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WNO’s concert at St David’s Hall (14 Jan 2018) was incredibly well received by the packed audience. It was also a very special moment for Music Director Tomáš Hanus who dedicated the concert to the legendary conductor Jiří Bělohlávek who passed away a few months previously. We were honoured to be joined at the concert by his widow Anna.
Tomáš provided a special dedication for the programme:
I first met Jiří Bělohlávek in 1988 when on holiday in Krkonoše, a beautiful mountain region in Bohemia. We were staying in a mountain hotel where many musicians from across the country often chose to stay. It so happened that both my family and Bělohlávek’s were holidaying there at the same time. I was 18 years old at the time and was hoping to pursue a career as a conductor. Jiří Bělohlávek was such an icon of mine that I didn’t dare talk to him, especially as he was on holiday with his young family.
Throughout the holiday I would walk past him in awe. Only on the last day of our stay did I finally pluck up the courage to speak to him. We sat by the fireside roasting sausages and talked. As it turned out, that evening proved to be one of the most important of my life. Maestro Bělohlávek listened to me with such warmth and understanding, and encouraged me to share my experiences of becoming a conductor. After a while, he said, ‘I see you are serious about this, let’s go for a walk!’ And so we continued talking as we walked through the woods.
By the age of 18, I had come to expect that people are not often willing to help talented young people. Jiří was able to spark not just my belief in the arts (which I had already), but also my belief in humanity. He didn’t make me feel small by imposing his greatness on me; on the contrary, he made me feel so respected. As I later found out, this was characteristic of him as a teacher. He fully respected each individual student and helped them find their true identity, rather than simply copy the Maestro.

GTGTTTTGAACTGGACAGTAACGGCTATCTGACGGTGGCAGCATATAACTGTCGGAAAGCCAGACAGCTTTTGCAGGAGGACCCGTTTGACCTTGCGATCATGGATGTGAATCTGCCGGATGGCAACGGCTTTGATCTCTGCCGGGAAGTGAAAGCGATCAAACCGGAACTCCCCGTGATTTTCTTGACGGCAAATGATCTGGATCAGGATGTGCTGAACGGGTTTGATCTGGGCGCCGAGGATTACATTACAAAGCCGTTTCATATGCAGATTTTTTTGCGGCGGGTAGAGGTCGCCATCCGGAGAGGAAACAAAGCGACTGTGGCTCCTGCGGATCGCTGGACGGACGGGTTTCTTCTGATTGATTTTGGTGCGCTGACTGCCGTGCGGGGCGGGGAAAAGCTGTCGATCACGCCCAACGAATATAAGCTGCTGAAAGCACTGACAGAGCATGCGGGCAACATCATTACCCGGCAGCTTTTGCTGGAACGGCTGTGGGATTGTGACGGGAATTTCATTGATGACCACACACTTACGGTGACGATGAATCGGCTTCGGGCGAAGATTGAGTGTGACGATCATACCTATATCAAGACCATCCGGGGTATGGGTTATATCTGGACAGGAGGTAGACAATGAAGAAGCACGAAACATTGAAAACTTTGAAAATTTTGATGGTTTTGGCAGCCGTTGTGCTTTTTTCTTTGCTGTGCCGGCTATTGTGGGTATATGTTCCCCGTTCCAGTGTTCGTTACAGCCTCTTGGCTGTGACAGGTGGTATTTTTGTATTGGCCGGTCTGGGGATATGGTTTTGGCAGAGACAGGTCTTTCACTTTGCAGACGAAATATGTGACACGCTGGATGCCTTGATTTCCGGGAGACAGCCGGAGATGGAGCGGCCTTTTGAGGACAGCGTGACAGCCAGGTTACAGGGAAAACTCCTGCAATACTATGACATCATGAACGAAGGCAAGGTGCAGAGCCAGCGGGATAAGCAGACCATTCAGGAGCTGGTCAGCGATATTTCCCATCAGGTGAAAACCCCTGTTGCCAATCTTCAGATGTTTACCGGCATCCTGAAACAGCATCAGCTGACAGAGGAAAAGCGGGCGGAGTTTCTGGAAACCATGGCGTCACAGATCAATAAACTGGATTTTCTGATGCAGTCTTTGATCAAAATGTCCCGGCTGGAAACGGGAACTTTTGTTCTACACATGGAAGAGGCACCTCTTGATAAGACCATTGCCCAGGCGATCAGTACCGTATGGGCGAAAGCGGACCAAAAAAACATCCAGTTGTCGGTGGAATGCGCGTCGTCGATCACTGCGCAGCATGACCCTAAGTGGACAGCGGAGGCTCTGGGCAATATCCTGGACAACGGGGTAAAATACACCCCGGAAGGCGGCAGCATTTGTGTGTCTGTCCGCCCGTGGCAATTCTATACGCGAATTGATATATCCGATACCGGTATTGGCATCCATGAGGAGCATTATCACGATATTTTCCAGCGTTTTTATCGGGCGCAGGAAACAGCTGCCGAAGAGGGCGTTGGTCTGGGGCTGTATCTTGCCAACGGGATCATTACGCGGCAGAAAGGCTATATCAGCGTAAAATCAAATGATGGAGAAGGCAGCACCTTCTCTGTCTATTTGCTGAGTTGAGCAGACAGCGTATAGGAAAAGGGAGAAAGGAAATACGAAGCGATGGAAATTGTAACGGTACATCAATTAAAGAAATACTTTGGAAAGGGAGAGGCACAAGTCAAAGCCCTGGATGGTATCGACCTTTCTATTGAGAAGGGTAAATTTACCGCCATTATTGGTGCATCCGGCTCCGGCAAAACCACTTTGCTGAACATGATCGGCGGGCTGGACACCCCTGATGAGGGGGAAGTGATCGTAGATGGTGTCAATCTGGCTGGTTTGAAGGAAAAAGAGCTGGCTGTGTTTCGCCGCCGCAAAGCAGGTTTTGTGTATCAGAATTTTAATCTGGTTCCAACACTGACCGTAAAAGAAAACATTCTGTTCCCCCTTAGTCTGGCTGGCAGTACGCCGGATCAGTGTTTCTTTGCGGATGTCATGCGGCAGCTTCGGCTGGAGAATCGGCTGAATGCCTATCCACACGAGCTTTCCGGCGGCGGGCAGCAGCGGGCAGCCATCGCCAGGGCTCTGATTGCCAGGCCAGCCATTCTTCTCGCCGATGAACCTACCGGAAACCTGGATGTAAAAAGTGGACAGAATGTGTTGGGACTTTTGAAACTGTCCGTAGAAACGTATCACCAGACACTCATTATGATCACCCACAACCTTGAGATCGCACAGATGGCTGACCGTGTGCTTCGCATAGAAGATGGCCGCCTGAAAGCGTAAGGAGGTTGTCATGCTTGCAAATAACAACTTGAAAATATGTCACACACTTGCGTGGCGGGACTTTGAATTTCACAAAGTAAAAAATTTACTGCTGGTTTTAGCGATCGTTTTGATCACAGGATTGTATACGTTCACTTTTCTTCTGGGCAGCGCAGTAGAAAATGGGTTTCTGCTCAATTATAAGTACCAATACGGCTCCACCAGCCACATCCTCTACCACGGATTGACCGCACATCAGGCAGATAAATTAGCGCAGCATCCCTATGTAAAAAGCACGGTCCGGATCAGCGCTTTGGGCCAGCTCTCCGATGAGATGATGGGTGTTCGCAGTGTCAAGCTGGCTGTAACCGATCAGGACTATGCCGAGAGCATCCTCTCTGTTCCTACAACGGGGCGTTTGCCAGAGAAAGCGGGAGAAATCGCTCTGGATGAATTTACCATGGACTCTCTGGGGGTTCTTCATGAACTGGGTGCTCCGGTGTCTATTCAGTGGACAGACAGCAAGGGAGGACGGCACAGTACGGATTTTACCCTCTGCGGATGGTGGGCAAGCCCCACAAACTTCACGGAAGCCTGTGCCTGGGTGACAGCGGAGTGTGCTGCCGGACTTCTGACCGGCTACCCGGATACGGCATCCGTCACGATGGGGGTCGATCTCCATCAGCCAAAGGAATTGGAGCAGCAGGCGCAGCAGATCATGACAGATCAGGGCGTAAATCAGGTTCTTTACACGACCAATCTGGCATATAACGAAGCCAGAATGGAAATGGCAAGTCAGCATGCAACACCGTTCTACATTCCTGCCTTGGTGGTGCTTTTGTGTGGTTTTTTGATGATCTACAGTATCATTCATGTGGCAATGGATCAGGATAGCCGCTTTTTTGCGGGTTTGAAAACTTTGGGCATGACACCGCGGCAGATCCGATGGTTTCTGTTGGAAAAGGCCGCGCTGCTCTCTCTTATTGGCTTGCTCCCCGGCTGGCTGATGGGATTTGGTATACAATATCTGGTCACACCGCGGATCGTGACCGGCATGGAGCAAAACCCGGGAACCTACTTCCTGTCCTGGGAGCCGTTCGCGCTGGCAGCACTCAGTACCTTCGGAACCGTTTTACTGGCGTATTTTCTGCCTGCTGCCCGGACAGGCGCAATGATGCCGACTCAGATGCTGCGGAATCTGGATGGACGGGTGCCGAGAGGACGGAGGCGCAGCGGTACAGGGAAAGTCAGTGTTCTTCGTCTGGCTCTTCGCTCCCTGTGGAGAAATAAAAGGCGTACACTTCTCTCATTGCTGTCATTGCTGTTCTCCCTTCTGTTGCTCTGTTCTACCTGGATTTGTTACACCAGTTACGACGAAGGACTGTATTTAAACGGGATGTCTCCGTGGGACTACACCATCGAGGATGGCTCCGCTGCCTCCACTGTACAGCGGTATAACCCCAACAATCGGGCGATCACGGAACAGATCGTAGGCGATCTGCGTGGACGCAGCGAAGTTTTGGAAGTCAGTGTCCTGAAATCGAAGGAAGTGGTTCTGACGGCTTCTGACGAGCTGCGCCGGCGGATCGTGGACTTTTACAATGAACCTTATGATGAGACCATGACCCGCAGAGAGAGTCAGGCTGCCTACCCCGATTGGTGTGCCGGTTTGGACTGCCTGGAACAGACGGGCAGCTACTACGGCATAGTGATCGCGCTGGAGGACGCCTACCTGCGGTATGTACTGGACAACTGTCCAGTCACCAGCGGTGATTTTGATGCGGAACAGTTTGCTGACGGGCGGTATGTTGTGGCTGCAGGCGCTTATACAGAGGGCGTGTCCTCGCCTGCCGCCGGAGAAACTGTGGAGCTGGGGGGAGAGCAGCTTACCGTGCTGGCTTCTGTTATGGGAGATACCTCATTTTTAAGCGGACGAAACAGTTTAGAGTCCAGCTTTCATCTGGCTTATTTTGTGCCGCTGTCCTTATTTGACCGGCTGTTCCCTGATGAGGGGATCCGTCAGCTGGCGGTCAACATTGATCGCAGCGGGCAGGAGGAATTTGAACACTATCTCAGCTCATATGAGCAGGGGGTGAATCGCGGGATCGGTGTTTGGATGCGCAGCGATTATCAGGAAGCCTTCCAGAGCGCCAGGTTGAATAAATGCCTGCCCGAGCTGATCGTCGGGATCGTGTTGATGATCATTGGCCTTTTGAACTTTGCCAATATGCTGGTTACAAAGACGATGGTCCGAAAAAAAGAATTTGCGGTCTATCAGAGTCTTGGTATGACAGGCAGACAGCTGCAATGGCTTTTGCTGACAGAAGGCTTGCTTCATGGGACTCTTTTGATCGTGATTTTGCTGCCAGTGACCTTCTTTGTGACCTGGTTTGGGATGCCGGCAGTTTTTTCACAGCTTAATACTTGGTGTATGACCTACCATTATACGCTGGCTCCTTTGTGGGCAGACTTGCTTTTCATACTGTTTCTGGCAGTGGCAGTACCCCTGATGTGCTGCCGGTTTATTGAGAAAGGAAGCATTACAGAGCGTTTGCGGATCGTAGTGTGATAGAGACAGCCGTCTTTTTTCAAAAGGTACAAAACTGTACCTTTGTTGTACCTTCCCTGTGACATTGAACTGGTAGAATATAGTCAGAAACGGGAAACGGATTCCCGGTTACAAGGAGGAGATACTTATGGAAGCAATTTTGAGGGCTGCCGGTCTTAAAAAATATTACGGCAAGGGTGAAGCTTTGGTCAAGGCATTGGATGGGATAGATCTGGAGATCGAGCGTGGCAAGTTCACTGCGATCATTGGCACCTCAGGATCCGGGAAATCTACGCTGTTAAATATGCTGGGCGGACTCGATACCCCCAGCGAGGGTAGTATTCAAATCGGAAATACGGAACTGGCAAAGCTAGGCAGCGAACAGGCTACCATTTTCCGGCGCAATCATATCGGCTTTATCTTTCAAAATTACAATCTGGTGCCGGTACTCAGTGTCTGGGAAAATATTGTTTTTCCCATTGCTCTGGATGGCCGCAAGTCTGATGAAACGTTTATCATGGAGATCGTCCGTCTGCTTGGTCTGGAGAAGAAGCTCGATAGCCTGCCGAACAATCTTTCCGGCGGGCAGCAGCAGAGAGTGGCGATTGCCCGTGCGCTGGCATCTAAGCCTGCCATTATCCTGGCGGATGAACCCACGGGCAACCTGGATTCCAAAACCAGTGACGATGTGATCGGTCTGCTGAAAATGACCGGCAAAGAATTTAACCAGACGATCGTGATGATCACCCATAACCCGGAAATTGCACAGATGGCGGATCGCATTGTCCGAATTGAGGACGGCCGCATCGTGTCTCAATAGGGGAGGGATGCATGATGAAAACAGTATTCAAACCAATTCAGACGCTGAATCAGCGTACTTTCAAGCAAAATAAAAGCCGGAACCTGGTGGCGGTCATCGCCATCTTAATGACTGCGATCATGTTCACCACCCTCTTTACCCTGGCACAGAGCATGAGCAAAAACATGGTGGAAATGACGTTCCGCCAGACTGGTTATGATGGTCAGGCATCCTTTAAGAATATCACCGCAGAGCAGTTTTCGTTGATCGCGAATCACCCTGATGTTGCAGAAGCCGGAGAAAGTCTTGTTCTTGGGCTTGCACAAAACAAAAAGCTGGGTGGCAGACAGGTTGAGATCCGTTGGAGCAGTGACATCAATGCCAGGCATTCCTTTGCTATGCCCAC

During our walk in the woods, I asked whether Bělohlávek would give me a conducting lesson. The next day, before we left, we met under a fir tree near the hilltop hotel ‘Hromovka’ for our first lesson. Sadly, I can no longer find that particular tree, as the hillside has been planted with new trees and has changed in appearance. But I know that it didn’t disappear and has always been there, part of the hillside – unpretentious, always in its place, ready to serve. What a parallel to Jiří’s life!
I have often had the chance to experience his unpretentious conducting. Perhaps the most fitting parallel was a postcard which he sent to me a few years ago. It was a picture of a well with pure, clear water flowing out of it. Jiří had written, ‘This is what I would like to be!’
Thank you, Jiří!
Welsh National Opera was proud to dedicate the concert to the memory of Jiří Bělohlávek (1946 – 2017)